Globalization. Wealth condensation. Petroleum decline. Who really knows where one begins and another ends? Certainly “globalization” is on its way out as a buzz word, along with “the green revolution” and “the space age.” Wealth condensation will fade in its time, as “living rough” ceases to mean “manipulating corporate takeovers” and begins to mean “finding food and shelter.”

In 1759 Voltaire published Candide, in the last chapter of which Dr. Pangloss reiterates his dubious claim that all is for the best in the best of possible worlds. “‘Excellently observed,’ answered Candide; ‘but let us cultivate our garden.’”

As we hang on to the edge of the cliff, it’s a waste of time to say things will get better. It’s also a waste of time to say we should just wait. The truth is almost the opposite. The real solution is to get out of it all. The world ten thousand years ago had no “economy.” The world doesn’t need an “economy.” We need to get out of the economy, not wait for it to improve. Candide had the right idea.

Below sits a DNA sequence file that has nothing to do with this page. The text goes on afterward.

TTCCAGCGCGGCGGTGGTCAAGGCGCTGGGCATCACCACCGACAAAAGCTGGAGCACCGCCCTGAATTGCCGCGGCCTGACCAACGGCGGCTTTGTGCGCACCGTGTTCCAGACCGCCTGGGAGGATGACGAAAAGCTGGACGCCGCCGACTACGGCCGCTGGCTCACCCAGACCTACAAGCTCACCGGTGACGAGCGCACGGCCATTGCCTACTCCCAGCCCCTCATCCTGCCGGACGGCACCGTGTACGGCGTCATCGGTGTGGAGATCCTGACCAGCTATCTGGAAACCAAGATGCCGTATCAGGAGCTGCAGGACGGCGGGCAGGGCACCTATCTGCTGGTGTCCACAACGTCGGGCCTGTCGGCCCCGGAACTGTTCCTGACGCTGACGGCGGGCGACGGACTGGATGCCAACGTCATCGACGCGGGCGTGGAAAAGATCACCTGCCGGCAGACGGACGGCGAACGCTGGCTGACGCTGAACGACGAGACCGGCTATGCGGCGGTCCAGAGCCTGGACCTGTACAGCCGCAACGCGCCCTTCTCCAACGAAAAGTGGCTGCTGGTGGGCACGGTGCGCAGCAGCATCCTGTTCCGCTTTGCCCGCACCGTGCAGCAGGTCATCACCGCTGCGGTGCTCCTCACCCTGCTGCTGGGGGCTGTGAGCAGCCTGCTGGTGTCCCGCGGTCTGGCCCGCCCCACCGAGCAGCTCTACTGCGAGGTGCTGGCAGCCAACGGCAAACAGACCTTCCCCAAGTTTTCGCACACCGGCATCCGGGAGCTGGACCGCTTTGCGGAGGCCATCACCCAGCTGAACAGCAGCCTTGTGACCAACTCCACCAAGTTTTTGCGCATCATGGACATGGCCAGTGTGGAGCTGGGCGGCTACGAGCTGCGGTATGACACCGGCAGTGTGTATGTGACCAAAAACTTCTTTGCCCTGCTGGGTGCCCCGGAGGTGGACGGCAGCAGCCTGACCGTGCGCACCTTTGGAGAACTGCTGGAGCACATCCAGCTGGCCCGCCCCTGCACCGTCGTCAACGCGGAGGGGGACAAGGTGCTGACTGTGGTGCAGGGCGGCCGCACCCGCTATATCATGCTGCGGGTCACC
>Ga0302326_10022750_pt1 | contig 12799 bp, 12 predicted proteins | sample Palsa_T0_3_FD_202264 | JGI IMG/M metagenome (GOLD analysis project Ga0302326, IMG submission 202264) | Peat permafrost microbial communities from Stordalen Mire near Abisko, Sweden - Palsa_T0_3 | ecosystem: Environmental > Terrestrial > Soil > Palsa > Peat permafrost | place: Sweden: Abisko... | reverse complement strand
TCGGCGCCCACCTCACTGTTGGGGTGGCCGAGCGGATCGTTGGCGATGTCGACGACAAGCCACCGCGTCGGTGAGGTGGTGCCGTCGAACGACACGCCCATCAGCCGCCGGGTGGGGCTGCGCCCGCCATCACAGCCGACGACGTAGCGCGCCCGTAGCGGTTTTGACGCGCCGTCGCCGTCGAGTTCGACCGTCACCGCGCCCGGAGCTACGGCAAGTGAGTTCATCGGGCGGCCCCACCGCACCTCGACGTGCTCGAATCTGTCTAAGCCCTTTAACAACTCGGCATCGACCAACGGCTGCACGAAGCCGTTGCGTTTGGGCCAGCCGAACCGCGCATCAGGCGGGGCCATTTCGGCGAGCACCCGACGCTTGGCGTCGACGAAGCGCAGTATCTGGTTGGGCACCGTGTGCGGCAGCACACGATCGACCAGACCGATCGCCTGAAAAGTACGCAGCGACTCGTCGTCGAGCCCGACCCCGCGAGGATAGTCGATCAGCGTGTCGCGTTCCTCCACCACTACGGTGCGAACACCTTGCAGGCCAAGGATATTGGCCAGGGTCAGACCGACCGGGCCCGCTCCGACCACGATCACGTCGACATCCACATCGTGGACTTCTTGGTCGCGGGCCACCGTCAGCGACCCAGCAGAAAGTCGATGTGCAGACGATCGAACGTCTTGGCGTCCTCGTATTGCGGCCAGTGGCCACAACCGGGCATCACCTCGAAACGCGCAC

1. Bagdikian, Ben H. The New Media Monopoly. 6th ed. Boston: Beacon Press, 2004.

2. BP Global Statistical Review of World Energy. Annual. http://www.bp.com/statisticalreview

3. Greider, William. One World, Ready or Not: The Manic Logic of Global Capitalism. New York: Simon and Schuster, 1998.

4. Klare, Michael T. Resource Wars: The New Landscape of Global Conflict. New York: Henry Holt and Company, 2002.

5. Martin, Hans-Peter, and Harald Schumann. The Global Trap: Civilization & the Assault on Democracy & Prosperity. Trans. Patrick Camiller. New York: St. Martin’s Press, 1997.

6. McChesney, Robert. The Problem of the Media: US Communication Politics in the Twenty-first Century. New York: Monthly Review Press, 2004.

7. Schor, Juliet B. The Overworked American: The Unexpected Decline of Leisure. New York: HarperCollins, 1991.

8. US Census Bureau. Historical Income Tables -- Families. US Government Printing Office. Annual. http://www.census.gov/hhes/www/income/histinc/f03ar.html

Peter Goodchild is the author of “Survival Skills of the North American Indians,” published by Chicago Review Press. His email address is odonatus {at} live.com.